Hip hop MCs Paige and Kdu dos Anjos, both from Minas Gerais, play with funk carioca beats and confident lyrics in the catchy “Vem ki vem”. The production also brings a sound familiar to Brazilians in 2021: the flute, which rose to popularity again in 2021 with the new remix of MC Fioti’s “Bum bum tam tam” (which samples a Bach composition played in flute), and the revival of inharmonic flute memes.

Íccaro “Joga” feat. Kevin Kenned

Tecnobrega and reggaeton come together in the irresistible “Joga”. Straight from the most prolific music scene of the Amazon region, Kevin Kenned combines the sound of Pará sound machines with Latin American music. The outcome is interesting enough, and there’s always room for more: Kenned is a featured artist in this track by Ceará-born singer Íccaro; the collaboration is no less than party perfection. 

Marina Sena “Me toca

From Minas Gerais, Marina Sena has the timbre that suits her for a progressive MPB diva, but never limits herself to one genre (in the last three years, she was also a vocalist in the indie pop project Rosa Neon). One thing is sure: she is never afraid to explore different possibilities and have fun with all of them, as we see in the video for “Me toca”. The song’s catchy chorus is just as reminiscent of 90s Bahia pagode as it is perfect for today’s TikTok dance challenges.

Luísa Nascim & Rafa Pinta “Prata Amor

When two multi-genre artists collaborate, there’s no limit to what they can do. Singer-songwriters Luísa Nascim and Rafa Pinta move between different states and sounds of Brazil in their solo careers, but on “Prata Amor”, they land somewhere between Rio de Janeiro and Jamaica, combining funk “tamborzão” carioca and reggae along with tropical house-synthesizers.

Aíla “Água doce

In the music video for “Água Doce”, singer Aíla plays the role of a female boto. The synthpop track with brega beats a la Pará (where Aíla was born) is as seductive as this popular character from the culture of the Amazon Rainforest region is said to be.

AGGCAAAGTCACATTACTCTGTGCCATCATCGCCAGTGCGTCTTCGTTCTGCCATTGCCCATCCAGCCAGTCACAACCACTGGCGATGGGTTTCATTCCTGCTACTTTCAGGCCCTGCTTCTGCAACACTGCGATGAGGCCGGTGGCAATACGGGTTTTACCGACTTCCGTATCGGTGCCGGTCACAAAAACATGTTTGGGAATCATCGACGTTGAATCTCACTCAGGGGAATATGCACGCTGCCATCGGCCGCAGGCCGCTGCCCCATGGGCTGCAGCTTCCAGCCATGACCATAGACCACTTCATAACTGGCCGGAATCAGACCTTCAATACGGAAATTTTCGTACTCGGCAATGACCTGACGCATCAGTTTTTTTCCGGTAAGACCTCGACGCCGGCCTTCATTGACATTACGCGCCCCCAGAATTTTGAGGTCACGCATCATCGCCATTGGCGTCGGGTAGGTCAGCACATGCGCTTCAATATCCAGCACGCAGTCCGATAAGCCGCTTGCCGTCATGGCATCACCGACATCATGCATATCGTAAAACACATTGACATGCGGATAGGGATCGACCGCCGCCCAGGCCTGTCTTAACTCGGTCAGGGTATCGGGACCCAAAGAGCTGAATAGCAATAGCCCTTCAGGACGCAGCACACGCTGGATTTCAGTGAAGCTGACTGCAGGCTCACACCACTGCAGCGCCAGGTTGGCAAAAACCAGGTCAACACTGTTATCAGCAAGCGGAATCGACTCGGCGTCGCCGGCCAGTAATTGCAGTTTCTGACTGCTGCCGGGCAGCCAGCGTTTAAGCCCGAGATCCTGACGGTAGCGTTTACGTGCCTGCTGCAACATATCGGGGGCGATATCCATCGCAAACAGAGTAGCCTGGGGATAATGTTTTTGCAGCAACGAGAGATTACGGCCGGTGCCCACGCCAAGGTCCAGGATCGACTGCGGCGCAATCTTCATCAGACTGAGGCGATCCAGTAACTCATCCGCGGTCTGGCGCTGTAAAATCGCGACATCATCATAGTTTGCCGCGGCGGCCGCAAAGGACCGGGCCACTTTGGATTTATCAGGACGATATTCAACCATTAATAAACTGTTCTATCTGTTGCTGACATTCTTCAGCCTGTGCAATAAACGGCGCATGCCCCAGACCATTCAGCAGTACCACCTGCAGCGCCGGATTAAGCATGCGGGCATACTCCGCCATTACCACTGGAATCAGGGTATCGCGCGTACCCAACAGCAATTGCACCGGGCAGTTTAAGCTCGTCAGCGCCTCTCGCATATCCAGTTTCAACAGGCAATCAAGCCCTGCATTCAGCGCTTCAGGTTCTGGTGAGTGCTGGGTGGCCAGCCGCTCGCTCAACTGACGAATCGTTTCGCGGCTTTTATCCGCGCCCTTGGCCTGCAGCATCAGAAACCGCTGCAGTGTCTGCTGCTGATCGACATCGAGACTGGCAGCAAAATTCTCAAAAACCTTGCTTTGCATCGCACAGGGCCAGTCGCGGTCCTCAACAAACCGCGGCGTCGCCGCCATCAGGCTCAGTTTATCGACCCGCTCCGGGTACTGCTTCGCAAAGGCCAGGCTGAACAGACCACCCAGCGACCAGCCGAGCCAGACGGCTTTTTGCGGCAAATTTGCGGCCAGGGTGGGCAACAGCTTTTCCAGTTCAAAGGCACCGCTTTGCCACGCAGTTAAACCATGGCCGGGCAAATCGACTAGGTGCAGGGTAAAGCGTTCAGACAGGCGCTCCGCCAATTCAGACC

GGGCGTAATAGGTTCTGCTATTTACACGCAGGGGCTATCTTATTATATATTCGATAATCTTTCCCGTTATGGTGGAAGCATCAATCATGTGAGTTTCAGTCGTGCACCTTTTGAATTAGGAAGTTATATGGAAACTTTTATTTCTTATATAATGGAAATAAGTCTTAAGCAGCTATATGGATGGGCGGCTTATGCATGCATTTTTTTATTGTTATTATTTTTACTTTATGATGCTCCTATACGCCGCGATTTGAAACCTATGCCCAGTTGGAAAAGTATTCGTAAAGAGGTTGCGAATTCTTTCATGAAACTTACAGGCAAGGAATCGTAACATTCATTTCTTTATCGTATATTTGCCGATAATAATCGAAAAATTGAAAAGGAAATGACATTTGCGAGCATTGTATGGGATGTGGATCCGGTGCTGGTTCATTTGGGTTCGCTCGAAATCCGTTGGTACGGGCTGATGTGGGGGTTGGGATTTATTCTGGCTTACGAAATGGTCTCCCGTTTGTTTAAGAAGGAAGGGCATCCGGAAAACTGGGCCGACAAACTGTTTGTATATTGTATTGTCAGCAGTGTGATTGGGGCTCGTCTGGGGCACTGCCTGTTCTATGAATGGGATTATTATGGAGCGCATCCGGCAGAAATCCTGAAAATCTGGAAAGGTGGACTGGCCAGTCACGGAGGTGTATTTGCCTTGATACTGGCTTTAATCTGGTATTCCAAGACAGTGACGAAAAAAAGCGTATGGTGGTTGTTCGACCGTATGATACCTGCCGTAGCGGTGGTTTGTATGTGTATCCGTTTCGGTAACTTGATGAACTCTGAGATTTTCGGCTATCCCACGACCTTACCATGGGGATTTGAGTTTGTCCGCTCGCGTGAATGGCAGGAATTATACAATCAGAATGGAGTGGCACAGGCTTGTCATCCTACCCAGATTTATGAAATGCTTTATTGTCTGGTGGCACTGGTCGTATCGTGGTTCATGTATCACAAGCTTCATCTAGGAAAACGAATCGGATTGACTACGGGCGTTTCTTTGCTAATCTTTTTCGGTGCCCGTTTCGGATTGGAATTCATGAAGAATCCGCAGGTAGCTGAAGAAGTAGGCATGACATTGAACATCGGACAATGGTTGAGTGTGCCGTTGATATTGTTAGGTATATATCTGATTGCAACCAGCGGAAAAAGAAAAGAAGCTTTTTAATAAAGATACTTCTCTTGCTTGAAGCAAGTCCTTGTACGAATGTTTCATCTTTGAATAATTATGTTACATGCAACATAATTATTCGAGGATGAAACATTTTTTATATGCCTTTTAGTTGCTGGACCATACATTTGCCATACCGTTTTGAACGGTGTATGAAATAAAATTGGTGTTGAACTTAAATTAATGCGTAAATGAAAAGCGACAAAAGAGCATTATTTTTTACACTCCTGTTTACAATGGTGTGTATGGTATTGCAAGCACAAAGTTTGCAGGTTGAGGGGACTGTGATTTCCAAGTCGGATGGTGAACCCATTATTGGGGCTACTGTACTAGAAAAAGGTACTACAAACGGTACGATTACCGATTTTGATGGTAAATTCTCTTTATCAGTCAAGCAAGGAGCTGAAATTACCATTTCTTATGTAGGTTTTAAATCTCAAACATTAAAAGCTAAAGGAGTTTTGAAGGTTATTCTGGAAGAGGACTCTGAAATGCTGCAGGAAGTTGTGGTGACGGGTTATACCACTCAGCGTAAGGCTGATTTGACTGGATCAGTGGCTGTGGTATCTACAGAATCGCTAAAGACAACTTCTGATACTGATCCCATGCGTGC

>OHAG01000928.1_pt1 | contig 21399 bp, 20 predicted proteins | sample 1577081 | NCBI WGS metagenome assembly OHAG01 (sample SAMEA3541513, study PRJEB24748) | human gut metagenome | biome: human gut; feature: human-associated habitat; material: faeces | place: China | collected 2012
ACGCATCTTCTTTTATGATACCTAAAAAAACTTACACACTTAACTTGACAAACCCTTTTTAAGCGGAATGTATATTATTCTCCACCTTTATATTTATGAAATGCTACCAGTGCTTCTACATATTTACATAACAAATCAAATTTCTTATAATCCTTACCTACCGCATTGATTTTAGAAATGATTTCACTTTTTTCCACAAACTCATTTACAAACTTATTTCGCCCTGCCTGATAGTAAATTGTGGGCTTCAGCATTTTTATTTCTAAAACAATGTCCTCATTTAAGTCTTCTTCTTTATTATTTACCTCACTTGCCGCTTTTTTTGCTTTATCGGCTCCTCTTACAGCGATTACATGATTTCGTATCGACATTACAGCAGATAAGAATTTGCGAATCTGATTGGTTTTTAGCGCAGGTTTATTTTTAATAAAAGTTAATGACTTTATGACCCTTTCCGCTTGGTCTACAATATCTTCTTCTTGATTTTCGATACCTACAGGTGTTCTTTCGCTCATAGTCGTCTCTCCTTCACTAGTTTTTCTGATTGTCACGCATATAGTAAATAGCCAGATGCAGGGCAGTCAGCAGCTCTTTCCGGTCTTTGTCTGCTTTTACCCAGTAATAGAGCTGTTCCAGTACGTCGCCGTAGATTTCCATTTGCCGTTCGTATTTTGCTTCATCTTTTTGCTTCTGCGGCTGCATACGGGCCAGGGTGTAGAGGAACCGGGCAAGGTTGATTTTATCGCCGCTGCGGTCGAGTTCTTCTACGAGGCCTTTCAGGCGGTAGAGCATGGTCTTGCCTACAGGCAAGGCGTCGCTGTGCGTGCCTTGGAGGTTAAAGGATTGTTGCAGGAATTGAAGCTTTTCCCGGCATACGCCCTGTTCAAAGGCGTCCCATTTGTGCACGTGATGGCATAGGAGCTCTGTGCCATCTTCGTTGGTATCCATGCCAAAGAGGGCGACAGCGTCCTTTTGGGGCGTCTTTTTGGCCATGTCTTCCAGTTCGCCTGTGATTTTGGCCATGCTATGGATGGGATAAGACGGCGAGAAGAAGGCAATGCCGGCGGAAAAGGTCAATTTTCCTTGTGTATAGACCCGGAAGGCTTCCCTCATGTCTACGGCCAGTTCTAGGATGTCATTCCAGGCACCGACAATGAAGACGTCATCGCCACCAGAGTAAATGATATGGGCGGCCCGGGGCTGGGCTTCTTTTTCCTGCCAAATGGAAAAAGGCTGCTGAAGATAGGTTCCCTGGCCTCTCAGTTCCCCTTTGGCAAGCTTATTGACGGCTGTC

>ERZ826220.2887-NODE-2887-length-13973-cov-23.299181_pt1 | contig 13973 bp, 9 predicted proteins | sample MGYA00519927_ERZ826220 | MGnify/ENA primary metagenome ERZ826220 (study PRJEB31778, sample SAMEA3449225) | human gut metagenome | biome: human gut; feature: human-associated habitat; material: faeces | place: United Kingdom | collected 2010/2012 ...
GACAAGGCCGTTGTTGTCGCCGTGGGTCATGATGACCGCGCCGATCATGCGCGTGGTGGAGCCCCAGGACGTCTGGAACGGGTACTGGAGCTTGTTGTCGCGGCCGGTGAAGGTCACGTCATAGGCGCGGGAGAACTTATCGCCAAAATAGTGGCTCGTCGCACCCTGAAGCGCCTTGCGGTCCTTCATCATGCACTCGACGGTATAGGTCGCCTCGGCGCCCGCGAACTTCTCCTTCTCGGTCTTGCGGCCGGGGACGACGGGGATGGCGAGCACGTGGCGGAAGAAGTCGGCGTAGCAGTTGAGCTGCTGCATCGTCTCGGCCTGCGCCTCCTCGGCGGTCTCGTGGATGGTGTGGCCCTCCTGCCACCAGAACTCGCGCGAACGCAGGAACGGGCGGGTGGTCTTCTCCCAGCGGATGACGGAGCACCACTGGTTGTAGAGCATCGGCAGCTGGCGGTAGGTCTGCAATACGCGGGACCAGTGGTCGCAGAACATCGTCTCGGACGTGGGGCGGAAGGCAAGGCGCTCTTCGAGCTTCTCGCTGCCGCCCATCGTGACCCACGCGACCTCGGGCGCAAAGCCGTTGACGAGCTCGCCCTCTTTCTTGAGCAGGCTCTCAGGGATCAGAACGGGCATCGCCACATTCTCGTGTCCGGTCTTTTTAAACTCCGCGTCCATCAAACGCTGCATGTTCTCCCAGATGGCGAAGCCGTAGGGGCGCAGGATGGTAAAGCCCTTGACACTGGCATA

Duda Beat “Meu pisêro

Duda Beat can no longer be considered an underground or local artist, but her commitment to music that’s true to her Pernambuco roots puts her in an outstanding position amongst her mainstream peers. Although obviously shaped by pop culture aesthetics, “Meu Pisêro” is a direct reference to pisadinha, a derivative form of forró that exploded in Brazil in 2020.

Juliana Linhares “Lambada da lambida

Actress and singer Juliana Linhares cooked different flavours of Brazil’s north-east to question its stereotypes in “Nordeste Ficção”, her first solo album. Co-written by celebrated musician and poet Chico César, “Lambada da lambida” summarizes the concept by, challengingly, bringing sounds that reminisce the lambada and carimbó made in the neighbouring North. Regardless of where or what it evokes, the track is as delicious as the love its lyrics speak of.

Bonus: Barões da Pisadinha “Quero ver é me esquecer” feat. Jorge

When it comes to music streaming, Barões da Pisadinha were the biggest name in Brazil in 2020. Had it not been for the pandemic, they’d probably be even bigger — they used to play around 35 concerts every month. And their 2021 hit “Quero ver é me esquecer” features no one less than Jorge, a sertanejo icon that has been dominating the Brazilian music industry for almost more than a decade. But Barões da Pisadinha deserve credit for catapulting pisadinha into the mainstream of Brazilian culture. The genre was born from the interiors of the North/Northeast sides, and could have been the biggest thing in the summer Brazil was robbed of.